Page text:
- Browser property fallbacks don't cascade
- If you specify
background: red;in one rule, and
background: linear-gradient(...)in a more specific rule, Styliner will replace the property from the first rule with the more specific one. This means that browsers that don't support
linear-gradient()won't see any background at all.
- Instead, put both properties in the same rule, and Styliner will know to keep both of them. To make this easier, you can use a LESS mixin
- Except for
padding, shorthand inlined properties that are overridden by non-inlined non-shorthand counterparts will not be overridden correctly.
- To fix this, add splitter methods in Preprocessor.js to split other shorthand properties.
- If one element receives a property from a soft-dynamic (pseudo-class) rule and a static rule, and a different element receives a property from an earlier static rule that overrides that soft-dynamic rule, the soft-dynamic rule will incorrectly override the static rule on the second element.
- This happens because I need to make the dynamic rule
!importantin order to override the inlined static rule on the first element.
- I could do another pass to find the and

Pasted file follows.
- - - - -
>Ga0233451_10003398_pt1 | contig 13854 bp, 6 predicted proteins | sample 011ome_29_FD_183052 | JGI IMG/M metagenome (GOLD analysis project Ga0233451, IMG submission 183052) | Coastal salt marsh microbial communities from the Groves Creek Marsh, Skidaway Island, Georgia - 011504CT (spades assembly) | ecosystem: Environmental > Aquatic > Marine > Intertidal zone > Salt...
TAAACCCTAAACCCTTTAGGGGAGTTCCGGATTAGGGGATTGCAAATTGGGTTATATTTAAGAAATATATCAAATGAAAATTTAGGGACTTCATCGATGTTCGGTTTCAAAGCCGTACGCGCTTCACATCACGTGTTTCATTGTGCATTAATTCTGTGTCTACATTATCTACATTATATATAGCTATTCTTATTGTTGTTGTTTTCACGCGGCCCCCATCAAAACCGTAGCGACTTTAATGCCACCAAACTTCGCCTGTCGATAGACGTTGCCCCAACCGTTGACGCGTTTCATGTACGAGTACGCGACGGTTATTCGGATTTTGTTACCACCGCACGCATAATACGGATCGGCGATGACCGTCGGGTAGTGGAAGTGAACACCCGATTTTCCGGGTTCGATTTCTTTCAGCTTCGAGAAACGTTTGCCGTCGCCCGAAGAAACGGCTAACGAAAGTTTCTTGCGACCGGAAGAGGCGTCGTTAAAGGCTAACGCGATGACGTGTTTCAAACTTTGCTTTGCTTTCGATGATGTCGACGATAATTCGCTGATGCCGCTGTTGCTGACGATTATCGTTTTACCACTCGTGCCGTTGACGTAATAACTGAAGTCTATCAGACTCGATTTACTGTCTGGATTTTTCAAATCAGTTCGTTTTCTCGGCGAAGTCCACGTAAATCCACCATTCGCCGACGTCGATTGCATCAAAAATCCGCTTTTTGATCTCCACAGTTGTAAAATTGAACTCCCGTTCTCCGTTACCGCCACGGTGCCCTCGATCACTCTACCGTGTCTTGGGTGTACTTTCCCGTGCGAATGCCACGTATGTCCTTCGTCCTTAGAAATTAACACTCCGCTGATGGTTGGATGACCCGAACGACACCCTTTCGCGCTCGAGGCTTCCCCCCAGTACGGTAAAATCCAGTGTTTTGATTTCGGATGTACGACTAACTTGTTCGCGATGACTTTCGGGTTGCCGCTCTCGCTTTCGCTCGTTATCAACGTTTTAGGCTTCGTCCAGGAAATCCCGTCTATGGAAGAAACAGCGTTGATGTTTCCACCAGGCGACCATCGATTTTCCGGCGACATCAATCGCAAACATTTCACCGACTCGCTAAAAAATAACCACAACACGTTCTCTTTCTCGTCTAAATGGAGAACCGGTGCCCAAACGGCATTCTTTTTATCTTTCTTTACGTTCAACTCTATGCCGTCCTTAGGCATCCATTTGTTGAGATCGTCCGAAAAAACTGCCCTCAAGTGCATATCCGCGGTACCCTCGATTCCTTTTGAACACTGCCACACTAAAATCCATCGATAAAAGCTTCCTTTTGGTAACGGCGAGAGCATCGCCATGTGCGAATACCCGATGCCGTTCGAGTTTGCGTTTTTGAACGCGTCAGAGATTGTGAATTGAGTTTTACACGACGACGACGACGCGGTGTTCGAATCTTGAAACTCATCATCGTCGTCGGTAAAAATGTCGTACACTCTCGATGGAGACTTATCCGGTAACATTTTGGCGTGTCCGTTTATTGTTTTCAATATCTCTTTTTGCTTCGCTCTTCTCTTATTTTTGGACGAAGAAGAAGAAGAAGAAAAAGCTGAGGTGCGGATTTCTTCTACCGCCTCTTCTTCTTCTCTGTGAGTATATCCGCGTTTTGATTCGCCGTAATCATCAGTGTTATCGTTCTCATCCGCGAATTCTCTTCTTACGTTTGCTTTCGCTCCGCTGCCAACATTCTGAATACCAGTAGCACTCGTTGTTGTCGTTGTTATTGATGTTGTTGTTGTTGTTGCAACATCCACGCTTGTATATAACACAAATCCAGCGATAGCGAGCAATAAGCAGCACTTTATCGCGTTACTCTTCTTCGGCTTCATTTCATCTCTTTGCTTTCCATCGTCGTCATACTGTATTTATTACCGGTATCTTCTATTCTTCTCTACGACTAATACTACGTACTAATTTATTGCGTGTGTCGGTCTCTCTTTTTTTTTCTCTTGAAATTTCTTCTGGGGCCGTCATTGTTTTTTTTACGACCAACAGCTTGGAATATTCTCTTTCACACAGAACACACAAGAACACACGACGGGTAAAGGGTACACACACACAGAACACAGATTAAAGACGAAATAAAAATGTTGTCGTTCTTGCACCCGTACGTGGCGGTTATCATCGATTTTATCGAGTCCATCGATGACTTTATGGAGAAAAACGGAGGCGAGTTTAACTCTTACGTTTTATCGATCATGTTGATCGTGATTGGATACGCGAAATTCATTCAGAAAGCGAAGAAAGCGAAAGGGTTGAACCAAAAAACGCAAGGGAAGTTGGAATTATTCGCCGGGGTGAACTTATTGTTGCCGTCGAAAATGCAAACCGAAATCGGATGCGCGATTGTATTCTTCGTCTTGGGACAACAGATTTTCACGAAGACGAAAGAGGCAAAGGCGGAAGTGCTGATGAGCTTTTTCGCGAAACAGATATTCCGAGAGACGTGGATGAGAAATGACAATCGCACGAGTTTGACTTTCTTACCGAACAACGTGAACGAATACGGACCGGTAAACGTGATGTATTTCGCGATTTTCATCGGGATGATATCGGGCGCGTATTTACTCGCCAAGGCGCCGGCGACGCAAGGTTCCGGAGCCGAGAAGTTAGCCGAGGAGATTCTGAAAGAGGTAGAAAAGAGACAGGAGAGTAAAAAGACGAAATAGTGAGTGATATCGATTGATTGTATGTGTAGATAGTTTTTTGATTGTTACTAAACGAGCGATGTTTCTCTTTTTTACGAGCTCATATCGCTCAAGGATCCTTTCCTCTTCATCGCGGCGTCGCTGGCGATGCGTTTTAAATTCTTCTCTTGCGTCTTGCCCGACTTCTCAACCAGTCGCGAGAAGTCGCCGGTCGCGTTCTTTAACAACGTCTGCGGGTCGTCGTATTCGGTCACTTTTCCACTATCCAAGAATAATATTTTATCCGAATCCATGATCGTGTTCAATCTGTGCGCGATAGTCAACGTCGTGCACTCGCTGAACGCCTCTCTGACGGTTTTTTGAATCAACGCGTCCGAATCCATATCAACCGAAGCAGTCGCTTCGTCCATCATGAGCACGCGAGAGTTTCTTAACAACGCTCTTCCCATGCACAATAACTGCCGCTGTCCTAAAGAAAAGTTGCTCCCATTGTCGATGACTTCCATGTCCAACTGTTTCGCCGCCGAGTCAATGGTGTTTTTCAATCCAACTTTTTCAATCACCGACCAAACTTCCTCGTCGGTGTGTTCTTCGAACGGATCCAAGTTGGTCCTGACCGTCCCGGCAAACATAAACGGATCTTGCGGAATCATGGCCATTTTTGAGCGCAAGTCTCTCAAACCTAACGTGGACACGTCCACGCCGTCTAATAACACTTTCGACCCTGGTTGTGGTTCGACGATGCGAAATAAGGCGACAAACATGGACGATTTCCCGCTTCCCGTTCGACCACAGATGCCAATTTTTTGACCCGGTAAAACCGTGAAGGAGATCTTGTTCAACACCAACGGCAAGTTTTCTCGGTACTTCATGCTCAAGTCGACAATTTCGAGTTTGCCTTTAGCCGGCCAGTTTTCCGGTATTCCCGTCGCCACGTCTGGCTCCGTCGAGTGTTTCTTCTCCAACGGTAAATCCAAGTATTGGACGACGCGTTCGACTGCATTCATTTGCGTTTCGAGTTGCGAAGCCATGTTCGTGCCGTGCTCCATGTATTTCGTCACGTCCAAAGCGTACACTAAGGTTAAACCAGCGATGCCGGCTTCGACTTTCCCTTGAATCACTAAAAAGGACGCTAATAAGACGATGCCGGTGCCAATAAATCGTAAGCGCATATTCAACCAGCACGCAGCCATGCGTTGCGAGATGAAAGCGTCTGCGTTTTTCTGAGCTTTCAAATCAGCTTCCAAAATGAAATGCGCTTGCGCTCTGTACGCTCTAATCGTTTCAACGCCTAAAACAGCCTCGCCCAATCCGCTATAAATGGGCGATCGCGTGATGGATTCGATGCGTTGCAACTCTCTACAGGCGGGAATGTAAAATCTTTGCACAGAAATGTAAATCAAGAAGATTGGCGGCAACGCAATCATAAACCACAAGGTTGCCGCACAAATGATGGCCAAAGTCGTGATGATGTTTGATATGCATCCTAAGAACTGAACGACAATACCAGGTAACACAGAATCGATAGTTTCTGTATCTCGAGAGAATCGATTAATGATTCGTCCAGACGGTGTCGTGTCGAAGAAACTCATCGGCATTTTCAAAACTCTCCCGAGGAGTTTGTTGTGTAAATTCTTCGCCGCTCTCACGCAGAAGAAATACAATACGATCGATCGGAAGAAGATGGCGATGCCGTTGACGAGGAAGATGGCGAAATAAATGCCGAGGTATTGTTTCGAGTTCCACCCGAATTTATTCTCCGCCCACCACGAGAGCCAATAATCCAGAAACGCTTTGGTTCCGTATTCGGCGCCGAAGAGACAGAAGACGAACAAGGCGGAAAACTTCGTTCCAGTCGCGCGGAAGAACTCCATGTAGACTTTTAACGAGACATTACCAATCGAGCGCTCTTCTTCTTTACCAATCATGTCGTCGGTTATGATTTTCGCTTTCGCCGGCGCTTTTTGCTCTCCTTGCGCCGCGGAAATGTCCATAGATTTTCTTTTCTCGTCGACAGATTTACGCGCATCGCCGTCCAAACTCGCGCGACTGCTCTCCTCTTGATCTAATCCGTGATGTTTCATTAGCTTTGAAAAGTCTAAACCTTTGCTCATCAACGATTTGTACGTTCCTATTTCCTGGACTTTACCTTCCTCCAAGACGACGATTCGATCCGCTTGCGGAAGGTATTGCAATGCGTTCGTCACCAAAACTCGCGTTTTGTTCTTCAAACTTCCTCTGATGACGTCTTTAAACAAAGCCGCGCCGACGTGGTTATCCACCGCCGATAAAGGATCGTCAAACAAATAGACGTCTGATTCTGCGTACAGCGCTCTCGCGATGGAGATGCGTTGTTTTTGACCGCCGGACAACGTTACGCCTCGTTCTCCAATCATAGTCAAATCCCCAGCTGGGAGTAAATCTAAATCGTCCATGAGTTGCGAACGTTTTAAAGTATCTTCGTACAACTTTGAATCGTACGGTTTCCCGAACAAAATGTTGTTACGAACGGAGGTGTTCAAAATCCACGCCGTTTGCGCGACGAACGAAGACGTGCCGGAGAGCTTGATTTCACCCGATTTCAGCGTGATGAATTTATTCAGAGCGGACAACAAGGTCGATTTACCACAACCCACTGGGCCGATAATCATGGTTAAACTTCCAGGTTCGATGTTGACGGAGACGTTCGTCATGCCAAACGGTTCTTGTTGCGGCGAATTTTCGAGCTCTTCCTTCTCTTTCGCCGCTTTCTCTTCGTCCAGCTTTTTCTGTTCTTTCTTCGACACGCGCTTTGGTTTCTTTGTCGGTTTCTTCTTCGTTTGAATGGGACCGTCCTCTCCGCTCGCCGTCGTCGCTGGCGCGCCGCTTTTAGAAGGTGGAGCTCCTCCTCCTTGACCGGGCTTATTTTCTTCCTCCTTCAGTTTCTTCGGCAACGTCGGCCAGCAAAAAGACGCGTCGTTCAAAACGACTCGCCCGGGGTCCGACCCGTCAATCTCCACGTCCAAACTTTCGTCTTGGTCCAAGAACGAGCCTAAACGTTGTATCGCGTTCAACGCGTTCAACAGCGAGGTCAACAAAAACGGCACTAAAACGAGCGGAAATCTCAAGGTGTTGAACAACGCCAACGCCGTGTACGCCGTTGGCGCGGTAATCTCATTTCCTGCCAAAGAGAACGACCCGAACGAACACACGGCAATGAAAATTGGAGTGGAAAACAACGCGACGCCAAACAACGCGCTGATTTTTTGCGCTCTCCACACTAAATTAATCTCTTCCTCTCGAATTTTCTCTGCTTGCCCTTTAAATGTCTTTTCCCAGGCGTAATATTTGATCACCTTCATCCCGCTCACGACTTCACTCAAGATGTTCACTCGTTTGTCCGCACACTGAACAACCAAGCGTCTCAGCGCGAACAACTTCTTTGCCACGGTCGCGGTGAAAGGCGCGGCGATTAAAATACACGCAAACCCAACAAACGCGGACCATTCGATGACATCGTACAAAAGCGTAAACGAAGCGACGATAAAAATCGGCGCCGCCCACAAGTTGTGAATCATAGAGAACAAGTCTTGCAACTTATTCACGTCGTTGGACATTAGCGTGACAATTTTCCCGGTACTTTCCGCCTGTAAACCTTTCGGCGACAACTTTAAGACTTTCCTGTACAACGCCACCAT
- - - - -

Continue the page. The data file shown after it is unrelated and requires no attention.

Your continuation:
!important-ize the inline property in the second element, but that would leave an unfixable problem if there is another dynamic rule that should override that property on the second element.
- Similarly, if one element receives a property from a soft-dynamic (pseudo-class) rule and a static rule, and a different element receives a property from an later static rule that overrides that soft-dynamic rule, but is in turn overridden by a second soft-dynamic rule, the second soft-dynamic rule will be incorrectly overridden.
- This happens because the inlined property from its static rule is made
!importantto override the already-
!important-ized less-specific soft-dynamic rule. It is then impossible to make the more-specific soft-dynamic rule override the inlined property.
- This is impossible to fix. This issue could be flipped (to match the previous issue) by only setting
important = trueafter the first pass.
- These issues could be made fixable by adding additional levels of importance to the CSS spec (
!important2, etc), and changing Styliner to keep running additional passes and making overridden rules more and more important until it stabilizes.
- This would probably not be a good idea.
###Acid Test Issues
.js to those rules.
Acid2 has the following issues:
background: red pink(which is an invalid value) incorrectly overrides the valid
.parser, resulting in a white background.
This happens because parserlib does not validate the
backgroundproperty at all. (this would be a complex validation rule to add)
width: 200(which is an invalid value) incorrectly overrides the valid
.parser, resulting in the element stretching to fit the browser.
This is fixed by parserlib#48, which has not been merged.
* html .parserincorrectly matches
.parser, resulting in a gray background.